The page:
December 11, 2019 in Tanzania ⋅ ☁️ 18 °C
Up at 6:15am for breakfast and 7am departure for Kenya border. Weather and Lake couldn’t be more different to last night. Sunrise was very beautiful and the surface of the lake is tranquil.
15mins into the trip and there’s a hazy fog from the lake with pearlescent sky.
I went to bed last night early and slept like a log for almost 8hrs but still woke up feeling tired, really tired. I wasn’t the only one. Most of the others said similar. This trip seems tougher than my Central Asian one last year. I’m feeling the strain now but resilient enough to adapt. I think the relentless pace is the cause but oddly enough, I enjoy having my life metaphorically turned upside down. I actually welcome and embrace change. We have 2 days soon in the Masai Mara in jeeps so that’s exciting. We also have a week in Zanzibar chilling over the chrimbo. I’ll be grand.
The scenery on this leg of the journey is stunning with many varied landscapes and wide open spaces to the mountains beyond. The sun is shining brilliantly and you would think the weather gods didn’t know what rain is. But they do and they’ll soon remember again.
The journey to the border is a short one so we’ll soon be there.
December 11, 2019 in Tanzania ⋅ ☁️ 18 °C
Border process was very smooth. Tour leaders were expecting some hassle as they had experienced this in the past and were anticipating something similar. As it was, we were in and out in a jiffy.
The frontier was a bit more like ones I know. The different countries had separate complexes and there was a no-man’s of sorts, although you ramble back and forwards between them.
There was an official gate and even a barrier but it was raised. There were no armed guards visible. I was bitterly disappointed. I was hoping for a Berlin Wall experience. Now, the Berlin Wall is my type of frontier.
Years ago, around 1985 or so, I went to Berlin with my then partner, Steve. He did his MA in Wittgenstein and spent a year in Köln. He made some friends there. One of them was a German woman who now lived with her boyfriend in Berlin and invited us over to stay with them for a week. Their apartment was in the Ku’damm, a radical rundown area with huge rooms and high ceilings with excellent German workmanship throughout. It backed onto the Berlin Wall
For those of you young enough not to have been around when the Iron Curtain split Europe in half, Berlin was divided into West and East Berlin and was also stuck in the middle of East Germany, the Deutsche Demokratik Republik commonly called the DDR or GDR. It was a seriously scary police state with a huge repressive arsenal of informers, interrogation centres, prisons etc. The main way in and out was by air and people were regularly shot for trying to escape. A road corridor was also possible with an armed convoy from border to border.
I remember catching the U-Bahn (or S-Bahn, not sure which) from West to East Berlin. Once the train crossed under the Wall, all previous stations were sealed off and not in use. There was only one exit station and that was like being in the middle of an army camp. All the security and passport checking was carried out there. I still remember the eerie feeling of passing through deserted stations which still had old advertising posters from World War 2, and the early occupation, in heavy old fashioned Gothic typeface. There were several vopos or Volkspolizei on guard duty at each station. Vopos were the much hated state security police.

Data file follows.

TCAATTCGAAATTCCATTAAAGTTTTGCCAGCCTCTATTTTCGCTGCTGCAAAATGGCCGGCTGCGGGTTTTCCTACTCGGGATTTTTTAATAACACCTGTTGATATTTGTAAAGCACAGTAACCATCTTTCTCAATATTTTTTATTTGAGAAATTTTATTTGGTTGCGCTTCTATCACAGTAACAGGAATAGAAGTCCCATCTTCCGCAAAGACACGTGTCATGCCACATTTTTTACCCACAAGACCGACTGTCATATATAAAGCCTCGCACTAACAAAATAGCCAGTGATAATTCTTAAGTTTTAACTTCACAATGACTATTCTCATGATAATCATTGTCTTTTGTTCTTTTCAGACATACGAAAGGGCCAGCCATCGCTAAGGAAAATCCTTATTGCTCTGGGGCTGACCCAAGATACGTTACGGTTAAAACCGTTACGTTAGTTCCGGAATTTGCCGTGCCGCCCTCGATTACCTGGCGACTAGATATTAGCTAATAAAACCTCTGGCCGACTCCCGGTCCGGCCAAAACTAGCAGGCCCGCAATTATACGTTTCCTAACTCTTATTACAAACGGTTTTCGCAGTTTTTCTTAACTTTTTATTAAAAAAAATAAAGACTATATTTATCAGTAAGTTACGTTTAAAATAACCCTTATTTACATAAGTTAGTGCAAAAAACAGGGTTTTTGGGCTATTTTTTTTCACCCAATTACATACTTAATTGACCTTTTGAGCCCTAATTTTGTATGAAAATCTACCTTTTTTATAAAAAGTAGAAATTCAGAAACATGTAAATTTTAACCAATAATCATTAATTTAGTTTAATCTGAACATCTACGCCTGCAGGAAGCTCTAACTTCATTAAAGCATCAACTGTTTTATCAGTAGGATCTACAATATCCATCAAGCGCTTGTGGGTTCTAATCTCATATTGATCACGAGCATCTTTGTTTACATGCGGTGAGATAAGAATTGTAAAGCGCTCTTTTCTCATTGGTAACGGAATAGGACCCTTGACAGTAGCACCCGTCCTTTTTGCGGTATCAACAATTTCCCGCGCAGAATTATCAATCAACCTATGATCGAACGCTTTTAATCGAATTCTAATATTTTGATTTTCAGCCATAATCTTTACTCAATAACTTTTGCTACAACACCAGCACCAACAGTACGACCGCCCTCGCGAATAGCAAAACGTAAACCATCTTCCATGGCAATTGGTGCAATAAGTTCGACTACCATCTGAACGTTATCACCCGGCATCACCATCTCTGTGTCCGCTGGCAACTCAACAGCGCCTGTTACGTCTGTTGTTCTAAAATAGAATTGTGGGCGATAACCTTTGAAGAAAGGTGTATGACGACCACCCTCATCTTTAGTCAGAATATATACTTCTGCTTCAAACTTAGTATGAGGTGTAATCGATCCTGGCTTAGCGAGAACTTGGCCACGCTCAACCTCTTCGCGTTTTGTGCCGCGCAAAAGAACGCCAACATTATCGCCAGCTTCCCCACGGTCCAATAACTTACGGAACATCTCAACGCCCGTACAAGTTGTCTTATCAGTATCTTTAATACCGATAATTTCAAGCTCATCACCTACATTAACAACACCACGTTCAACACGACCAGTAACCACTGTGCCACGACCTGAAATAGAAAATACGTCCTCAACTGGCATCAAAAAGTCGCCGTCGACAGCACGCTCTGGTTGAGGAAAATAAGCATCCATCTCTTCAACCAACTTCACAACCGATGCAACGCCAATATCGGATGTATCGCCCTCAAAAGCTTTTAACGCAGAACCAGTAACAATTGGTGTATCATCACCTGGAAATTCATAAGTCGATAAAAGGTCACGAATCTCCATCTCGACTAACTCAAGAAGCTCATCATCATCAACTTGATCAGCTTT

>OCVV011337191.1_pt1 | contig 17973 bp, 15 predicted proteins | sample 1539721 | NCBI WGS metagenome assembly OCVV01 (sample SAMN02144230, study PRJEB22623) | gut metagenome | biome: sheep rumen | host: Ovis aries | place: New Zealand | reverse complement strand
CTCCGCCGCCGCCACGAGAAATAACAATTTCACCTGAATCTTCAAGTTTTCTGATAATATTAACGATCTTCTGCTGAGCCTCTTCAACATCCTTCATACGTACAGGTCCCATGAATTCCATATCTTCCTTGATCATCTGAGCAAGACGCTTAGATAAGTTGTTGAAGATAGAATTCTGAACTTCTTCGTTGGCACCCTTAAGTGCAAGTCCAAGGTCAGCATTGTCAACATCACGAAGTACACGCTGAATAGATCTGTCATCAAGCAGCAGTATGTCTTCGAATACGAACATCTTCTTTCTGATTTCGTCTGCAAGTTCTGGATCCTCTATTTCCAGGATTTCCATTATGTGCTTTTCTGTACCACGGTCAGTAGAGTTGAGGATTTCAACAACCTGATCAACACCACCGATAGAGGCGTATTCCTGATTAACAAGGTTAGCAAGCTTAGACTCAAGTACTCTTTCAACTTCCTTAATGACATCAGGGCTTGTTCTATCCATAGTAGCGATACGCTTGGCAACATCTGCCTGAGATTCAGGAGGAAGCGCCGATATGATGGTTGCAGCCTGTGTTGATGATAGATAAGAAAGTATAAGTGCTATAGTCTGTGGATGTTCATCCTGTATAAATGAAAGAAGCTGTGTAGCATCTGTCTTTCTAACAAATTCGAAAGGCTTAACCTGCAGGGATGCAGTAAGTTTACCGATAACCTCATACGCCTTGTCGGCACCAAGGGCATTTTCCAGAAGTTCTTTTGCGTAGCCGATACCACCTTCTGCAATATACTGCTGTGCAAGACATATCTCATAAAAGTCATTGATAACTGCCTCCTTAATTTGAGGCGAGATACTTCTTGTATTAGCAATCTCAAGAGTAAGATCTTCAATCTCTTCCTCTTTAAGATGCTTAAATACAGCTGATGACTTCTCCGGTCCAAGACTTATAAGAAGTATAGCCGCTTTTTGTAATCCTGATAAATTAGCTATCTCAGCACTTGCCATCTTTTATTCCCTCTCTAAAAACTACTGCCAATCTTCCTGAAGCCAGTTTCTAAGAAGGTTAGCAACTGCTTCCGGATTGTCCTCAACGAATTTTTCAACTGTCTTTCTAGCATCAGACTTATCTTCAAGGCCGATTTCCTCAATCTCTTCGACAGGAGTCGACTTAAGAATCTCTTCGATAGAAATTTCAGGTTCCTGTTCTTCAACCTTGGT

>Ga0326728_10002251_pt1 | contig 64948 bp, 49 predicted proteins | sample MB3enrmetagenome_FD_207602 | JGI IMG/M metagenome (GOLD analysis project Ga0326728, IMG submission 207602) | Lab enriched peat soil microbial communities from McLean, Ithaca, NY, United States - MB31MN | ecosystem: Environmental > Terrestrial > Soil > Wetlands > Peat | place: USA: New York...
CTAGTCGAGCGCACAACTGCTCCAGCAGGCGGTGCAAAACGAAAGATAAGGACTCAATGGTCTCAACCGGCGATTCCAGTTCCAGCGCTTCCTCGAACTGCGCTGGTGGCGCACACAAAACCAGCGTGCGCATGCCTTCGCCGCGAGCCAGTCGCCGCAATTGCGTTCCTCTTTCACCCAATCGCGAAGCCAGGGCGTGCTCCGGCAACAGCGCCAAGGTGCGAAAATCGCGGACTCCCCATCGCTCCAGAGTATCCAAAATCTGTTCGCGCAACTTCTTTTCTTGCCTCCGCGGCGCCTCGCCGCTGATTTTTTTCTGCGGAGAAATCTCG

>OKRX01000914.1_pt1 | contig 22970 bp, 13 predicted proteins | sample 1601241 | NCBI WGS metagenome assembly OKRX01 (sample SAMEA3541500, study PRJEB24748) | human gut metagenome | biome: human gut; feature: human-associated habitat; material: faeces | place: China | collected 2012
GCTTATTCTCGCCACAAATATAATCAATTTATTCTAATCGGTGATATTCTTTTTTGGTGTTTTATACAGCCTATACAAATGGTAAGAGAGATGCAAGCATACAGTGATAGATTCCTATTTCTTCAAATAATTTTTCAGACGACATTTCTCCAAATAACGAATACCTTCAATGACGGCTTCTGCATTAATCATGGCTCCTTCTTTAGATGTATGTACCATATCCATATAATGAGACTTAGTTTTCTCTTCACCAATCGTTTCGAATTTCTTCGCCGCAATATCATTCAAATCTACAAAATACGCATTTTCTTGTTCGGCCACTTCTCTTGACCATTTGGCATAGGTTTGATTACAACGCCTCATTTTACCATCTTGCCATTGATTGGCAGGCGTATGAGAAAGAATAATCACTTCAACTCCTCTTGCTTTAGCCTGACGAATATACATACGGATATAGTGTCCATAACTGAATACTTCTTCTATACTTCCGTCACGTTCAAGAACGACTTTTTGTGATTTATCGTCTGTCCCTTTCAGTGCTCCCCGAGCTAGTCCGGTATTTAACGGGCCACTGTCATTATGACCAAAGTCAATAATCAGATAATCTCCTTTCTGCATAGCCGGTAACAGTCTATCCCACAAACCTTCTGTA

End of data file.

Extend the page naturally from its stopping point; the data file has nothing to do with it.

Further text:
Following security screening we were allowed into the east but not before we were obliged to change 25 Deutschmarks into Oostmarks at a 1 for 1 official exchange rate. The black market rate was 10 times higher. Not that you spend them anyway, there was nothing to buy. It was like going back to the 1950s. It was unbelievably grey and depressing. The contrast between east and west couldn’t be more pronounced and I understood immediately why people took such huge risks to escape from this totalitarian state. I have sympathy today for the poor desperate people trying to escape from the war, hopelessness and poverty of North Africa or the Middle East. It’s the same old sorry process. Indeed, it occurred for centuries in my own country and in my own lifetime.
I’m rambling again!
On the way back from east to west, I exited through Checkpoint Charlie. First stop was the Vopo who checked my passport. Now, in those far-off innocent days, the Irish passport was very simple. It was just a cardboard cover with regular printed pages. The photo was just stuck on with glue and stamped with an ordinary ink stamp. Very simple and very forgeable. Apparently, intelligence agencies such as Mossad and the CIA were forging them quite a lot.
So, little old me meandered along to this praetorian guardian of the GDR and presented my ‘ah sure it’ll be grand’ passport. I could easily have been a spy or an escapee or even Jesus himself trying to flee the christians. This enormous brutish scary Vopo looked at my passport, looked at me, looked at my passport again, put it down on the desk and just stared at me. It was extremely intimidating. I guess he was trying to break me, should the passport be false. I knew he had the power to make me disappear into the vast prison system of the GDR or worse. Anyway, after what seemed like hours, he waved his hand at me and barked Raus or Out. The word sounds awful in German. I gladly escaped and entered the American section and caught the eye of a cute young American soldier. Such things used to happen, back in history. I wished he would interrogate me instead but this was sadly not meant to be.
Kenya was different.